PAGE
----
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We must embrace multiple modes of dialogue if we are to achieve fulfilling lives and a peaceful global community. This was the overarching message of a seminar and ensuing discussions that took place on April 6 between students and Professors Jim Garrison and Larry Hickman at the Ikeda Center for Peace, Learning, and Dialogue in Cambridge, Massachusetts, USA. The discussions were based on themes drawn from the book A New Humanism: The University Lectures of Daisaku Ikeda. Professors Garrison and Hickman are recent dialogue partners of SGI President and Ikeda Center founder Daisaku Ikeda.
The event provided a platform for Boston students to connect across their institutions in pursuit and celebration of new knowledge, shared ideals and greater understanding.
The first topic considered during the two-hour seminar was how to transform our lesser self and come to recognize and foster our greater self. In Buddhism, the former is associated with selfish, limited desires and the latter with compassion and empathy.
Dr. Garrison, who is professor of philosophy of education at Virginia Polytechnic Institute and State University, observed that Daisaku Ikeda articulates an important perspective by insisting that "in striving to discover the greater self, the genuine Buddhist approach is not to try to suppress or wipe out the lesser self, but to control and direct it so as to help lift civilization to better, higher levels." This notion, said Garrison, is quite compatible with the ancient Greek view that a prime purpose of education is "the education of Eros," nurturing wisdom, a sense of wonder and passion for learning.
Buddhism, Dr. Garrison added, also teaches through the doctrine of dependent co-arising that no self or phenomenon exists independent of other selves and phenomena. Thus, the movement toward a greater self must always occur in relationship. Dialogue, he said, is a form of relationship that is especially fruitful in fostering the greater self. related article Humanistic Education--Soka Gakkai Educators Department At a Soka Gakkai Educational Counseling Center [© Seikyo Shimbun] Tsunesaburo Makiguchi and Josei Toda, the first two presidents of the Soka Gakkai, were both teachers. The organization they founded was originally called the Soka Kyoiku Gakkai (lit., "Value-Creating Education Society") and was comprised of educators who were united in their commitment to help bring happiness to children throug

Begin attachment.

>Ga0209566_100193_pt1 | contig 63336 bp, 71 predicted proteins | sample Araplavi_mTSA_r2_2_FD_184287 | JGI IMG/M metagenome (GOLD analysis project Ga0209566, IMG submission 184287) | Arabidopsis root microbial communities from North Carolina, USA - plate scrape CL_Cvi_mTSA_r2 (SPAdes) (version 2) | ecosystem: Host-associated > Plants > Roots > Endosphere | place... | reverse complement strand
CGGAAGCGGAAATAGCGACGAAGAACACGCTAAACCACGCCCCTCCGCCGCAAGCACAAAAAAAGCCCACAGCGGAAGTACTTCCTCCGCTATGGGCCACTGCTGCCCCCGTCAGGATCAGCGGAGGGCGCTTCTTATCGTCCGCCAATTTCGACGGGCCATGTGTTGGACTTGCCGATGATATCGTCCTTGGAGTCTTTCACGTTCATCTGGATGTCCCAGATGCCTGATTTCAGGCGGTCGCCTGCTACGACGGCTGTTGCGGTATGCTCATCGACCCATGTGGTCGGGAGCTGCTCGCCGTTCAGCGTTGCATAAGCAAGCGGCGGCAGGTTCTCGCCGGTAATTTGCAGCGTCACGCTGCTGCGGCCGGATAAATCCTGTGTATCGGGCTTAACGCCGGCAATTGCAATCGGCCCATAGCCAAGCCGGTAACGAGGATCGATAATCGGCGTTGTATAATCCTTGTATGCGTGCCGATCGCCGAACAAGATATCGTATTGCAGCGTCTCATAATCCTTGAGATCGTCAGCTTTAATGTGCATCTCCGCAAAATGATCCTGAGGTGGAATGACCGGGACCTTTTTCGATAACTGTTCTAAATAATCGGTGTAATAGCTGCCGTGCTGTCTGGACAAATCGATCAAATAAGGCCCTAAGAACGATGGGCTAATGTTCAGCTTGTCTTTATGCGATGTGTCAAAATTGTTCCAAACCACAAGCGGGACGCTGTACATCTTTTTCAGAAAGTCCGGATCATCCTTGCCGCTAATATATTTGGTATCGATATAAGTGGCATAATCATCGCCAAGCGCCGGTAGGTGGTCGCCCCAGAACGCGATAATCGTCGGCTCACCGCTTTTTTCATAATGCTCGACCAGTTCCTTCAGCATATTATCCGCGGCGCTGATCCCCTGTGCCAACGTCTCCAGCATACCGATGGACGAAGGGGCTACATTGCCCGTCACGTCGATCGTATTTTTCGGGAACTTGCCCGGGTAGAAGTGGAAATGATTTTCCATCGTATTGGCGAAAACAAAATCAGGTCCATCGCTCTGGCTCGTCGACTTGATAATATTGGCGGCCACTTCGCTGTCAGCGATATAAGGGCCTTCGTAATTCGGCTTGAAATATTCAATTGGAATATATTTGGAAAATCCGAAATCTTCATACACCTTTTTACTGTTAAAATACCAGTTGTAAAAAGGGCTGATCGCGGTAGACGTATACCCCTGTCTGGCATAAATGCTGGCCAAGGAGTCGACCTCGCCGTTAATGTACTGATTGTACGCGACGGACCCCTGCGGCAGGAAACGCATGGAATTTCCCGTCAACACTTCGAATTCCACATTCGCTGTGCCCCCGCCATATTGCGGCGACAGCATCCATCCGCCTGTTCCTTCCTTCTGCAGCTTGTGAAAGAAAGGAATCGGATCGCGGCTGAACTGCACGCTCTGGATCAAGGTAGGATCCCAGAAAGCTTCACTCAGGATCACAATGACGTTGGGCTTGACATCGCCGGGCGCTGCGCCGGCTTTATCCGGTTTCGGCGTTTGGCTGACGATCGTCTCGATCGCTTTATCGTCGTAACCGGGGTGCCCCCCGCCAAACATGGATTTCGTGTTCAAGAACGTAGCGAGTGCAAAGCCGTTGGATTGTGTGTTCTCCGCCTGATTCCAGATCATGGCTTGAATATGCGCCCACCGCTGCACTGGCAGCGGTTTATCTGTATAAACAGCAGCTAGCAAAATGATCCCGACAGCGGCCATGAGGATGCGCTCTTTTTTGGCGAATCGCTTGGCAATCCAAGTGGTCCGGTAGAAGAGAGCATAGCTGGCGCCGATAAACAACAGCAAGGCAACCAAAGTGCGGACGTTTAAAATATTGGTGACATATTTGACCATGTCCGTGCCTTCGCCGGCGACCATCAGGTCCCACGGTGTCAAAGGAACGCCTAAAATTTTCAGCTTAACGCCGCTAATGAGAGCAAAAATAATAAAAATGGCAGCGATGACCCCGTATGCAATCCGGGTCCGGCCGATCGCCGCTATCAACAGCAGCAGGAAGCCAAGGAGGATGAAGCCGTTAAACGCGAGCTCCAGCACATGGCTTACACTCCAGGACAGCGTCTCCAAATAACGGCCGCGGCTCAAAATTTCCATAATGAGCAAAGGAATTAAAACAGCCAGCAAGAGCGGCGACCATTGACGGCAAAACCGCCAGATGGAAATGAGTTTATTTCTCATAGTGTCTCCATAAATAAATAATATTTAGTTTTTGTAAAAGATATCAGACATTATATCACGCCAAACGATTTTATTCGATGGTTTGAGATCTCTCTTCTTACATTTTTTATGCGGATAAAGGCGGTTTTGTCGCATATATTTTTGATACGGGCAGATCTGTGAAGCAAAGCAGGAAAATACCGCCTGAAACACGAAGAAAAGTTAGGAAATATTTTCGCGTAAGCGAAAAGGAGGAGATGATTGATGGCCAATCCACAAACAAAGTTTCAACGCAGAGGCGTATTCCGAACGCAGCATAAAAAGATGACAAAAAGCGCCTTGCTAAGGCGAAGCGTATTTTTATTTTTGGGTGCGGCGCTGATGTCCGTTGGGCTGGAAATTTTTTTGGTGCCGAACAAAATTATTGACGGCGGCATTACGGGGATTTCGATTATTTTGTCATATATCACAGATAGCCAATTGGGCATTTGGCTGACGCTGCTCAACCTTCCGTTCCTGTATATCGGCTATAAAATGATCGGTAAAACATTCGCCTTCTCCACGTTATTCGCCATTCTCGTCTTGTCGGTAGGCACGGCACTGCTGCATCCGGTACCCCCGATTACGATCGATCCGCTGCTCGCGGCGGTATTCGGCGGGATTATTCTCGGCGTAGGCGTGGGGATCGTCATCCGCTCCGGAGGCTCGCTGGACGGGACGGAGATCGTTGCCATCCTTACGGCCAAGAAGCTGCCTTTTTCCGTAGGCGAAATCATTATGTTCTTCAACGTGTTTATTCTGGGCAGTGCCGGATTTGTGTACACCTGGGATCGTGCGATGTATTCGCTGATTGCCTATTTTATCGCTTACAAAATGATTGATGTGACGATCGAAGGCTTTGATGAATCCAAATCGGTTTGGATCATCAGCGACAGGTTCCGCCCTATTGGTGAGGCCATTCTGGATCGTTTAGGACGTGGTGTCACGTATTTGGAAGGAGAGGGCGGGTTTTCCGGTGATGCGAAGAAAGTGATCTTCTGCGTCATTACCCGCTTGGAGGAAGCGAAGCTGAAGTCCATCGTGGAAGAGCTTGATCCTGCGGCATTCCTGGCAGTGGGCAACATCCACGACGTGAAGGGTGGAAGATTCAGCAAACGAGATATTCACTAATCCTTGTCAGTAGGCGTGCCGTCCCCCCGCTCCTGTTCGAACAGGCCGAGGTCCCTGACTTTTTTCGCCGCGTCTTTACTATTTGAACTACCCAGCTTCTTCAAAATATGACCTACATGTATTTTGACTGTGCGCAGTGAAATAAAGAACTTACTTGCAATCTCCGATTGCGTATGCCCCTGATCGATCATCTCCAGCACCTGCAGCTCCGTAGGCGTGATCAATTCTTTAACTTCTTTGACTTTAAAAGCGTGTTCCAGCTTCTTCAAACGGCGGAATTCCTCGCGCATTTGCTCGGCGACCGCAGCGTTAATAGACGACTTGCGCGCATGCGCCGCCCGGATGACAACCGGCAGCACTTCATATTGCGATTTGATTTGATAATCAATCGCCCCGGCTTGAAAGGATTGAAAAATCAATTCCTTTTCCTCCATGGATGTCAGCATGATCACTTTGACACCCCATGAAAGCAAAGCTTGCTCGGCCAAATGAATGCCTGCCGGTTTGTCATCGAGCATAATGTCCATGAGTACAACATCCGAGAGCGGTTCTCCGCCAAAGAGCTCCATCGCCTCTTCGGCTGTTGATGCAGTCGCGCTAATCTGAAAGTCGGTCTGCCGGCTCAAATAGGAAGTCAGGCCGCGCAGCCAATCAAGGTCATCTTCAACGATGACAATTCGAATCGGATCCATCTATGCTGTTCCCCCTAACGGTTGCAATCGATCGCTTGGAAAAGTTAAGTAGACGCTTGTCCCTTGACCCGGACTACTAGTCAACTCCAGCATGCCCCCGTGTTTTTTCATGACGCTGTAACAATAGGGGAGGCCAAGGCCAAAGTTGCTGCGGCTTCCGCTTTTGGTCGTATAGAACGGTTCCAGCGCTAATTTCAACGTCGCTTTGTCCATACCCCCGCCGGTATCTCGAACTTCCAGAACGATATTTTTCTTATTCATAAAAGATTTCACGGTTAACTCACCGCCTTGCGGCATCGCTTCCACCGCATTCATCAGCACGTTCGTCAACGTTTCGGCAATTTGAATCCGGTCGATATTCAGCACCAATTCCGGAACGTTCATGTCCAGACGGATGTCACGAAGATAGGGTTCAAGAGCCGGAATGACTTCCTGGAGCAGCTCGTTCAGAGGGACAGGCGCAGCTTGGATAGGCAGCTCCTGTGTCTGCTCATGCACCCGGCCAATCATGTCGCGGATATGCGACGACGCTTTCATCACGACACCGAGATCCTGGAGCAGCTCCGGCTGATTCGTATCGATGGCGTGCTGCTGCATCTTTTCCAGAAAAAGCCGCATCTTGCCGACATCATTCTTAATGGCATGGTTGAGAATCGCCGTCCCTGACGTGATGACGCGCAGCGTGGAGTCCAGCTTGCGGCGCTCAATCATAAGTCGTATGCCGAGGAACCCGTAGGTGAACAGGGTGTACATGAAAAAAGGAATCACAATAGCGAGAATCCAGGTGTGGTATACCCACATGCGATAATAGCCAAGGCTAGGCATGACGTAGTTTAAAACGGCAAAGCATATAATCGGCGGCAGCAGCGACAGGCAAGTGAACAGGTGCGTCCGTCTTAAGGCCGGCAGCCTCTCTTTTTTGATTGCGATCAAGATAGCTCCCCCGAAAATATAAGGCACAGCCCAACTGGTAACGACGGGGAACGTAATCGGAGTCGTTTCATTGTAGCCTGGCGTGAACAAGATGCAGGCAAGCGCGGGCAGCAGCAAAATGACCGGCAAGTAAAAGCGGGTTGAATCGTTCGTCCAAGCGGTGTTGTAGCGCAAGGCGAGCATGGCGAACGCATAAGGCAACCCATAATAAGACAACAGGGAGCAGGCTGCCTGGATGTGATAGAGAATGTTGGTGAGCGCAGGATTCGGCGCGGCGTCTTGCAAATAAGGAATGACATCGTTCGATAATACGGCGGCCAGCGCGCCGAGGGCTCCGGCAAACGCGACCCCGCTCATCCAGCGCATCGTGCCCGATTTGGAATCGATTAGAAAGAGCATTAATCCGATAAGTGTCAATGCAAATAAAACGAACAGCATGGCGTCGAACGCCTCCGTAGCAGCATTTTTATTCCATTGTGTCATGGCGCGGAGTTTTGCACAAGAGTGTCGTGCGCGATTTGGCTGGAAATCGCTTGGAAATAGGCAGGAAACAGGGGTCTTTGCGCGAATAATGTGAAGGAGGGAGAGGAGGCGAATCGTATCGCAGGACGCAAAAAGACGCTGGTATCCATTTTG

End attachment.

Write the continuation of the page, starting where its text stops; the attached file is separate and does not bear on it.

Dr. Hickman, who is director of the Center for Dewey Studies and professor of philosophy at Southern Illinois University Carbondale, connected this insight with the views of the American Pragmatists, among them William James and John Dewey. It was James, Dr. Hickman said, who made the breakthrough of "de-reifying" the self, seeing it as an organization "of habits, desires, motivations, and relationships," an organization that at times can be very unstable, especially in times of crisis. This instability means that this self—which might more accurately be described as a collection of selves or identities that vary depending on context—is always being influenced, which also means that we have the power to shape the directions in which it grows. One way to promote conscious growth, said Professor Hickman, is through the process of "internal dialogue," or "communication with our various selves."
The seminar was moderated by Ikeda Center Education Fellow Julie Nagashima of the University of Pittsburgh. After the formal seminar, Professors Garrison and Hickman engaged in nearly two hours of informal dialogue with the students.
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On April 16, in response to the tragic bomb attacks on the Boston Marathon the previous day, the Ikeda Center posted the following message on its website:
We are reminded by these fateful events how very important it is to keep moving forward in the spirit of dialogue and tolerance, especially in times like these. The Center's founder has said, "Everything is born from hope." Crucially, he adds that even when it appears that all hope is gone, we still have the power to create hope ourselves. In this spirit, we will carry on with even greater faith in the inherent goodness of people and the power of dialogue to bring that goodness to the fore.
[Adapted from a report from the Ikeda Center for Peace, Learning and Dialogue; photos courtesy of the Ikeda Center]
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